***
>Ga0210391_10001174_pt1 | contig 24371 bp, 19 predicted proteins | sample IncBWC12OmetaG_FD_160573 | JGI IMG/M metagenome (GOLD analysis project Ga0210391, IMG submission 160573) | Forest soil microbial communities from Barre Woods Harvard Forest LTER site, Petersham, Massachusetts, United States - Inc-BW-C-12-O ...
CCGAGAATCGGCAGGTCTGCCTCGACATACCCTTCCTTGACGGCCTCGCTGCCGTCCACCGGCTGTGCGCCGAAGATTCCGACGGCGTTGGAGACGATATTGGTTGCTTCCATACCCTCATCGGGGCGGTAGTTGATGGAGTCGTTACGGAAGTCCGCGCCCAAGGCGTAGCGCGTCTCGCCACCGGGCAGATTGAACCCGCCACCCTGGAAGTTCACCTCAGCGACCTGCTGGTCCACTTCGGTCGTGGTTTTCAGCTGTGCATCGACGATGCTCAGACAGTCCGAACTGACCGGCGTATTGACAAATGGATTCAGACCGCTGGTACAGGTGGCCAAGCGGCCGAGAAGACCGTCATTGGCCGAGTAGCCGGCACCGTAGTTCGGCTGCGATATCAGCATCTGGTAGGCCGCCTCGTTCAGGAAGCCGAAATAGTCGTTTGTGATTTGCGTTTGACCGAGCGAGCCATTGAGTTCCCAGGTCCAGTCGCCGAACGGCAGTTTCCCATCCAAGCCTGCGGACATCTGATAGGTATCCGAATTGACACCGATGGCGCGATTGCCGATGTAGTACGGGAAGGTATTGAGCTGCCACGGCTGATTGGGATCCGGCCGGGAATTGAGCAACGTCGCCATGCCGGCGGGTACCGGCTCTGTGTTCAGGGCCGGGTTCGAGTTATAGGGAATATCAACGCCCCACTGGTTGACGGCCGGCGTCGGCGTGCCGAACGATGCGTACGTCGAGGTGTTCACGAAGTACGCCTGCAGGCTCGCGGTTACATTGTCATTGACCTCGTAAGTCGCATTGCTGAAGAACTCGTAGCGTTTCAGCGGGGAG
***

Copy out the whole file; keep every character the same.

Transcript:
>Ga0210391_10001174_pt1 | contig 24371 bp, 19 predicted proteins | sample IncBWC12OmetaG_FD_160573 | JGI IMG/M metagenome (GOLD analysis project Ga0210391, IMG submission 160573) | Forest soil microbial communities from Barre Woods Harvard Forest LTER site, Petersham, Massachusetts, United States - Inc-BW-C-12-O ...
CCGAGAATCGGCAGGTCTGCCTCGACATACCCTTCCTTGACGGCCTCGCTGCCGTCCACCGGCTGTGCGCCGAAGATTCCGACGGCGTTGGAGACGATATTGGTTGCTTCCATACCCTCATCGGGGCGGTAGTTGATGGAGTCGTTACGGAAGTCCGCGCCCAAGGCGTAGCGCGTCTCGCCACCGGGCAGATTGAACCCGCCACCCTGGAAGTTCACCTCAGCGACCTGCTGGTCCACTTCGGTCGTGGTTTTCAGCTGTGCATCGACGATGCTCAGACAGTCCGAACTGACCGGCGTATTGACAAATGGATTCAGACCGCTGGTACAGGTGGCCAAGCGGCCGAGAAGACCGTCATTGGCCGAGTAGCCGGCACCGTAGTTCGGCTGCGATATCAGCATCTGGTAGGCCGCCTCGTTCAGGAAGCCGAAATAGTCGTTTGTGATTTGCGTTTGACCGAGCGAGCCATTGAGTTCCCAGGTCCAGTCGCCGAACGGCAGTTTCCCATCCAAGCCTGCGGACATCTGATAGGTATCCGAATTGACACCGATGGCGCGATTGCCGATGTAGTACGGGAAGGTATTGAGCTGCCACGGCTGATTGGGATCCGGCCGGGAATTGAGCAACGTCGCCATGCCGGCGGGTACCGGCTCTGTGTTCAGGGCCGGGTTCGAGTTATAGGGAATATCAACGCCCCACTGGTTGACGGCCGGCGTCGGCGTGCCGAACGATGCGTACGTCGAGGTGTTCACGAAGTACGCCTGCAGGCTCGCGGTTACATTGTCATTGACCTCGTAAGTCGCATTGCTGAAGAACTCGTAGCGTTTCAGCGGGGAG